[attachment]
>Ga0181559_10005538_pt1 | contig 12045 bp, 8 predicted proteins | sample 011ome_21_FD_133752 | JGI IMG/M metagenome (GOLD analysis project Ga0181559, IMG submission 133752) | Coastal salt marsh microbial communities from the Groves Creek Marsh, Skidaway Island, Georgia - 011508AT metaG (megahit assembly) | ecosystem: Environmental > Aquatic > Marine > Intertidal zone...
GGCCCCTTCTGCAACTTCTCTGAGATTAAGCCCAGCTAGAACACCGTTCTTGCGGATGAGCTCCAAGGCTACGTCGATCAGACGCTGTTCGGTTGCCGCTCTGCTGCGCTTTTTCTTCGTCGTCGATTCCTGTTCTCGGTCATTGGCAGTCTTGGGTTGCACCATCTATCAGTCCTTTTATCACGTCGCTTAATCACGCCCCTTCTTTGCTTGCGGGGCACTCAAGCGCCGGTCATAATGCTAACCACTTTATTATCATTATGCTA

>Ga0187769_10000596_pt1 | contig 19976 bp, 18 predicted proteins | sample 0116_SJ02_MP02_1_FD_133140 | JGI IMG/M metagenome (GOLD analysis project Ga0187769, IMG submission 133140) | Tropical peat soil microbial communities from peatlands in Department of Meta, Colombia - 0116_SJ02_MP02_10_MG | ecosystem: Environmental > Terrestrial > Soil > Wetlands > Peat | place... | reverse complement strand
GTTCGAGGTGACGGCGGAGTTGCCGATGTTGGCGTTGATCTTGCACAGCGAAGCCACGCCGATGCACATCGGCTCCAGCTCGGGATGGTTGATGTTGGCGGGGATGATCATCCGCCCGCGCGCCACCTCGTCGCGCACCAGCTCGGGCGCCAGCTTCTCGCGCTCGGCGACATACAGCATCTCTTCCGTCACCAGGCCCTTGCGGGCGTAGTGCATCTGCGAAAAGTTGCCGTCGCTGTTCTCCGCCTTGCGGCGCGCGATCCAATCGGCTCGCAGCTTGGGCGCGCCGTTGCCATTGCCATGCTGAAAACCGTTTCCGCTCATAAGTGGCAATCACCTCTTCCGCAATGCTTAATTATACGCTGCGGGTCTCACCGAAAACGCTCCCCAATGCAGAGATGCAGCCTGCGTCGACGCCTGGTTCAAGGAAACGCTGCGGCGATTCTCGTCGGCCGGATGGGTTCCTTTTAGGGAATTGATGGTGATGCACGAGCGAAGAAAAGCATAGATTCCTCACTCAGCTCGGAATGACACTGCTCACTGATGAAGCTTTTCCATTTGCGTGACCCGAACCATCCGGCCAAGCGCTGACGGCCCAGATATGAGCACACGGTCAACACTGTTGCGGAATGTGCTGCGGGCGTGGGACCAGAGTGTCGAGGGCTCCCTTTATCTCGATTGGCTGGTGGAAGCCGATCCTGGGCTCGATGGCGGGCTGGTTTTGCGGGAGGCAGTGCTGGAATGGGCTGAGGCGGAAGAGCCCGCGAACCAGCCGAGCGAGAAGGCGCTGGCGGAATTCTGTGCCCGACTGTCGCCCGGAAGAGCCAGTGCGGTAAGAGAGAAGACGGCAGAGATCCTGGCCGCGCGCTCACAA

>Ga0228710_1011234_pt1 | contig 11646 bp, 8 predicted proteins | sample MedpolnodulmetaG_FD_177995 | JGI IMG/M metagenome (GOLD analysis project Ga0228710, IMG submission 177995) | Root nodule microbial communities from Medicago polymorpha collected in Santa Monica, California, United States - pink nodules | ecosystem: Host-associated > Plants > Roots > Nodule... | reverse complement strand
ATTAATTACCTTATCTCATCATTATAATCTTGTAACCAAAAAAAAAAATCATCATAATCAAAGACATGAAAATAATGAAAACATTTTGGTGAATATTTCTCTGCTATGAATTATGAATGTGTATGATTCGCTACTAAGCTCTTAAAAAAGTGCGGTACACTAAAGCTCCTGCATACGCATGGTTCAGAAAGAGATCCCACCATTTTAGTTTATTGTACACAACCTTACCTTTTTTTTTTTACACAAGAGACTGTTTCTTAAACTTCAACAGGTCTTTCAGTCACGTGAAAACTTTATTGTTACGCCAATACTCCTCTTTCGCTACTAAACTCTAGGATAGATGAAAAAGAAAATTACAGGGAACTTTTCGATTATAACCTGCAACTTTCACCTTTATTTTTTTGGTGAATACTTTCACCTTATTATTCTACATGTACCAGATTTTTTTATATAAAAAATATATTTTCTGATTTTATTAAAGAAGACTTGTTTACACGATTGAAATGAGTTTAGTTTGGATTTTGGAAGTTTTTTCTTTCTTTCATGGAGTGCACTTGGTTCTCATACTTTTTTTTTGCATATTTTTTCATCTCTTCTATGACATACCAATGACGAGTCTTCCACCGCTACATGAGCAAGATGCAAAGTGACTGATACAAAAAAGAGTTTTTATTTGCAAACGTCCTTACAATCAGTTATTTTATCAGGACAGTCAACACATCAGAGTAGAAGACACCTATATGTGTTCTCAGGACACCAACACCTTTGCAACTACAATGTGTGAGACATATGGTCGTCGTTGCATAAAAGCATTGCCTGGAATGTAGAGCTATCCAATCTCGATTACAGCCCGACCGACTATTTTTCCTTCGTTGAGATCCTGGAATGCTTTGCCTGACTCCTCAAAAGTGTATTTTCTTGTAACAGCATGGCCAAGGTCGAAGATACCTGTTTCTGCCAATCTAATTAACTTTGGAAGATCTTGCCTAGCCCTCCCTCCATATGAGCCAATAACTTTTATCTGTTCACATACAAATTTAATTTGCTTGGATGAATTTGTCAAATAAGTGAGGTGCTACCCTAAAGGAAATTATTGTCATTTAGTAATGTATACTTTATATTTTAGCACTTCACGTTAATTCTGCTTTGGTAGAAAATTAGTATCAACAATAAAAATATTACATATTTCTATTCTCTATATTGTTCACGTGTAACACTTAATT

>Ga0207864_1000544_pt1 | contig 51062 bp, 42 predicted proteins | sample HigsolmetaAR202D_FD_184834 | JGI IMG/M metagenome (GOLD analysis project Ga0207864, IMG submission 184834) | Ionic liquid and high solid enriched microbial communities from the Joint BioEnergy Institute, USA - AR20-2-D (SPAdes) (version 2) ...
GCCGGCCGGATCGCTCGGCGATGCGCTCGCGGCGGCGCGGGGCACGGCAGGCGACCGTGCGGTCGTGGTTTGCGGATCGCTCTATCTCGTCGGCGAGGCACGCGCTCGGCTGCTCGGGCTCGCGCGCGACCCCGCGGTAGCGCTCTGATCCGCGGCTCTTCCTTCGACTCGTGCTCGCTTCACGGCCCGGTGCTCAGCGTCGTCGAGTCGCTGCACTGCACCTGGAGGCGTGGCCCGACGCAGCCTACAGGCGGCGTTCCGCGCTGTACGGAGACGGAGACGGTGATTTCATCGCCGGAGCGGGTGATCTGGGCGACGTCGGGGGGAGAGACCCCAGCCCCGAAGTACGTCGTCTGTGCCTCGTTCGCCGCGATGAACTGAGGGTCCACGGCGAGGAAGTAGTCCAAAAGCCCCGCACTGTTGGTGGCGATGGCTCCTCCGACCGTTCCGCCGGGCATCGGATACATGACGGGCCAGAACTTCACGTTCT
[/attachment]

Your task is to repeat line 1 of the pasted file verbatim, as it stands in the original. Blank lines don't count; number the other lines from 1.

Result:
>Ga0181559_10005538_pt1 | contig 12045 bp, 8 predicted proteins | sample 011ome_21_FD_133752 | JGI IMG/M metagenome (GOLD analysis project Ga0181559, IMG submission 133752) | Coastal salt marsh microbial communities from the Groves Creek Marsh, Skidaway Island, Georgia - 011508AT metaG (megahit assembly) | ecosystem: Environmental > Aquatic > Marine > Intertidal zone...